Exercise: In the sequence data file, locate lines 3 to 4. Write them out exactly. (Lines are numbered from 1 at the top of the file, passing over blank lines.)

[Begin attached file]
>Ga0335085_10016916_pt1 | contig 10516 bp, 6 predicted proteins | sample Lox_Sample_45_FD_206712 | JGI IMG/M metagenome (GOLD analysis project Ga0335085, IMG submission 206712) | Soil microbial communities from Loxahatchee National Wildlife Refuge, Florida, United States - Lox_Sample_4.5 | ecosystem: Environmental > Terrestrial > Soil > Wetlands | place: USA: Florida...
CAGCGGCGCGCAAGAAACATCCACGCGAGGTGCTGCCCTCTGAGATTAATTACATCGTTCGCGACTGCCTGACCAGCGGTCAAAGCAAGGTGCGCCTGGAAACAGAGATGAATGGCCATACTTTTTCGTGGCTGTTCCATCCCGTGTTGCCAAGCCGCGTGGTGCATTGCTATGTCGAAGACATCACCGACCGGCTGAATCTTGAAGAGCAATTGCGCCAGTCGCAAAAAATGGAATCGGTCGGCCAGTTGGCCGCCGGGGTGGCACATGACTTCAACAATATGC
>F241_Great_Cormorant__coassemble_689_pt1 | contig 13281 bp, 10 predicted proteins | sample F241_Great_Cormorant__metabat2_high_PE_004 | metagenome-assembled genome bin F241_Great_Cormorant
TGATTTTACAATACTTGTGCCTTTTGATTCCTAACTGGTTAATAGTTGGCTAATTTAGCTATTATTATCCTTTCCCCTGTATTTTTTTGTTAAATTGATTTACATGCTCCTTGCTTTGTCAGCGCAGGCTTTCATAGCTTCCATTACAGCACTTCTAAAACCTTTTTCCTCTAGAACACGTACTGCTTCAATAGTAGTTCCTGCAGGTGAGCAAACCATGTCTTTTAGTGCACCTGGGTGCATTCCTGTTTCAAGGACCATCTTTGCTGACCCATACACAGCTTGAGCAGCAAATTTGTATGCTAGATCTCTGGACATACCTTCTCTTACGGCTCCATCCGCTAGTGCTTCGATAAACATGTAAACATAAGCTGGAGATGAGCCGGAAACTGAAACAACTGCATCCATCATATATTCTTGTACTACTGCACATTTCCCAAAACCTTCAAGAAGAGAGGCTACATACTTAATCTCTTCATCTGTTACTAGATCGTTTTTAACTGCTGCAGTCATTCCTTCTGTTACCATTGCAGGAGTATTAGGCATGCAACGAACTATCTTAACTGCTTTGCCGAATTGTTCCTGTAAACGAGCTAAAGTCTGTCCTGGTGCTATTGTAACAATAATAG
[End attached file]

>F241_Great_Cormorant__coassemble_689_pt1 | contig 13281 bp, 10 predicted proteins | sample F241_Great_Cormorant__metabat2_high_PE_004 | metagenome-assembled genome bin F241_Great_Cormorant
TGATTTTACAATACTTGTGCCTTTTGATTCCTAACTGGTTAATAGTTGGCTAATTTAGCTATTATTATCCTTTCCCCTGTATTTTTTTGTTAAATTGATTTACATGCTCCTTGCTTTGTCAGCGCAGGCTTTCATAGCTTCCATTACAGCACTTCTAAAACCTTTTTCCTCTAGAACACGTACTGCTTCAATAGTAGTTCCTGCAGGTGAGCAAACCATGTCTTTTAGTGCACCTGGGTGCATTCCTGTTTCAAGGACCATCTTTGCTGACCCATACACAGCTTGAGCAGCAAATTTGTATGCTAGATCTCTGGACATACCTTCTCTTACGGCTCCATCCGCTAGTGCTTCGATAAACATGTAAACATAAGCTGGAGATGAGCCGGAAACTGAAACAACTGCATCCATCATATATTCTTGTACTACTGCACATTTCCCAAAACCTTCAAGAAGAGAGGCTACATACTTAATCTCTTCATCTGTTACTAGATCGTTTTTAACTGCTGCAGTCATTCCTTCTGTTACCATTGCAGGAGTATTAGGCATGCAACGAACTATCTTAACTGCTTTGCCGAATTGTTCCTGTAAACGAGCTAAAGTCTGTCCTGGTGCTATTGTAACAATAATAG